The latest case for school choice in South Florida 

The latest case for school choice in South Florida 

Bottom Line: As if on cue we’ve received fresh information and new signs that competition for traditional public schools will result in better outcomes for all students. It’s not complicated. Competition drives results. Complacency breeds, well complacency. Governor Ron DeSantis is already on a path that includes increased school choice. He’s tasked the state’s education department to propose a broad overhaul of the current education establishment in a little less than a year. In the meantime, we still have a battle brewing in the current state session over whether to mandate the recent local tax increases be shared with charters in this and future years. If school districts truly cared about students first and foremost – we're not having this conversation. But because powerful teachers'unions and entrenched school boards, have fought hard for the status quo – we have to have these debates.

According to data from the Florida Department of Education...

  • Charter schools outperform traditional public-school outcomes based on student achievement 84% of the time
  • Per student charter school spending is 21% lower than traditional public schools

Better outcomes with more than 8 out of 10 students with greater than 20% savings? Only in the traditional public education establishment is that not something to celebrate or at a minimum embrace. But now, here’s an update indicating the progress that’s finally on the precipice of being made. From the South Florida Sun-Sentinel:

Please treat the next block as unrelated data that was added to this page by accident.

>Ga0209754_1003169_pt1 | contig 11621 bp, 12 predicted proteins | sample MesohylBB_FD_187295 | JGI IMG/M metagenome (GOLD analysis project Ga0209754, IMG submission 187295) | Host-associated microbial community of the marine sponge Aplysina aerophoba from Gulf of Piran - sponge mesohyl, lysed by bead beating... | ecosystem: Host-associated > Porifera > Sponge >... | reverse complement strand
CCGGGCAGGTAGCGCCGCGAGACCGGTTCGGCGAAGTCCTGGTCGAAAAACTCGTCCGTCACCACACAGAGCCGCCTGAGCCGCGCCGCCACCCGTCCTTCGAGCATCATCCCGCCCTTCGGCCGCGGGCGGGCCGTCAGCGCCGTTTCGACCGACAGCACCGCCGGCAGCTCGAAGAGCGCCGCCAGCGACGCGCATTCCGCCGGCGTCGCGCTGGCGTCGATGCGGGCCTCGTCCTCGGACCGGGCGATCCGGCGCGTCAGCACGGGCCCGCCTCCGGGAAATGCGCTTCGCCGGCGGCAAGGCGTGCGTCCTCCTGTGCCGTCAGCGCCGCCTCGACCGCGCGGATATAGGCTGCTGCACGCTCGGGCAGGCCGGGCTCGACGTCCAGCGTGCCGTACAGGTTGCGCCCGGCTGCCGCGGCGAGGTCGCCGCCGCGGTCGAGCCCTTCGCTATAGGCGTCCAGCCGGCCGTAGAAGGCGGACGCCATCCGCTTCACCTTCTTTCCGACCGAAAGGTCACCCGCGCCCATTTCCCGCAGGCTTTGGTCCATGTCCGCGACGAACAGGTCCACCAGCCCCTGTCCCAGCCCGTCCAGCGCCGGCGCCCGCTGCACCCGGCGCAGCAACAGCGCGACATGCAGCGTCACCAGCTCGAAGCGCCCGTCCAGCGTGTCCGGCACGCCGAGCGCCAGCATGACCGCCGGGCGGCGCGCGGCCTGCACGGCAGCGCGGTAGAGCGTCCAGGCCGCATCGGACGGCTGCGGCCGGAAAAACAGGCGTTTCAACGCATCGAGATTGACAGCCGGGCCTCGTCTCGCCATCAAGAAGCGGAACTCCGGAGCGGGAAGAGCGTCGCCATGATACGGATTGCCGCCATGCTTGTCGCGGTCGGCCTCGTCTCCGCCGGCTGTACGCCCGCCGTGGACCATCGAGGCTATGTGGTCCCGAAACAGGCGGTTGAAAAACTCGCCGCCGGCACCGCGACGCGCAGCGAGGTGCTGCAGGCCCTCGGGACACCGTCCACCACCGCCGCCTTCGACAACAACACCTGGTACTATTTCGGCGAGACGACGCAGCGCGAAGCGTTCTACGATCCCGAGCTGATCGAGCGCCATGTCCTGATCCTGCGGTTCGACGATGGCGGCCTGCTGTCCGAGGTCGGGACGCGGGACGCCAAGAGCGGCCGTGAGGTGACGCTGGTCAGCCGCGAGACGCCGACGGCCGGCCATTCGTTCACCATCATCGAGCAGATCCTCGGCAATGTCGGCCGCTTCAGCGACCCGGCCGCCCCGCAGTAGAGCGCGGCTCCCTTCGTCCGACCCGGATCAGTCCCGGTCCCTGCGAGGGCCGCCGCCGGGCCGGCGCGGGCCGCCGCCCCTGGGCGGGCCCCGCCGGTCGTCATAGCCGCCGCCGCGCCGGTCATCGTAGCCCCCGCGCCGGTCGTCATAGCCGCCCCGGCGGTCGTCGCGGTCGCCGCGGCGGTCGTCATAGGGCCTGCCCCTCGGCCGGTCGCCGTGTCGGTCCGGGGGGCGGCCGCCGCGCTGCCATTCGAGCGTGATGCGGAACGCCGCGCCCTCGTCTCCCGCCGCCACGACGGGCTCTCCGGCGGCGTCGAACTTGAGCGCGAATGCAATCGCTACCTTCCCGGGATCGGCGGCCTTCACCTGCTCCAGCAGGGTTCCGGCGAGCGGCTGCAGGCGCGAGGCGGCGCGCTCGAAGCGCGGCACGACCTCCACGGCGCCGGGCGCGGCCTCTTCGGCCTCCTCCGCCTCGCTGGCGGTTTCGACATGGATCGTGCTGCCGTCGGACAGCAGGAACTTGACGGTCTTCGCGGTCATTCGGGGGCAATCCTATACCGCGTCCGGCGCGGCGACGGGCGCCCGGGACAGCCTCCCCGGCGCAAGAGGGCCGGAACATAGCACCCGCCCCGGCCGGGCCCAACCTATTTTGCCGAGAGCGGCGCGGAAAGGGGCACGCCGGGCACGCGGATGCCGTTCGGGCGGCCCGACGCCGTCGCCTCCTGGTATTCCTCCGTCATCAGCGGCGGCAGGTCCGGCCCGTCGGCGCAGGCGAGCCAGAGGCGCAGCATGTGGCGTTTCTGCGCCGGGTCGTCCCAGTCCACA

About 1,800 fewer students attend Broward’s district-run schools this year, and School Board members are looking for ways to deal with that.

Parents cite a lack of individual instruction,and bullying concerns, mediocre school grades and poor discipline for pulling their kids out of traditional public schools, according to surveys conducted by the district.

The number of students attending traditional schools dropped from 226,424 to 224,634, while charter school enrollment increased by 826 students to 45,919.

Enrollment declines leave school districts with fewer dollars and more empty classrooms.

District administrators say improving school quality or addressing concerns about safety could help stop the exodus.

Bingo. Imagine what’s possible with even more competition and opportunity for students? It’s unfortunate that it takes a loss of revenue for the school district to care enough to evaluate raising its game. But it’s better late than never. 

 

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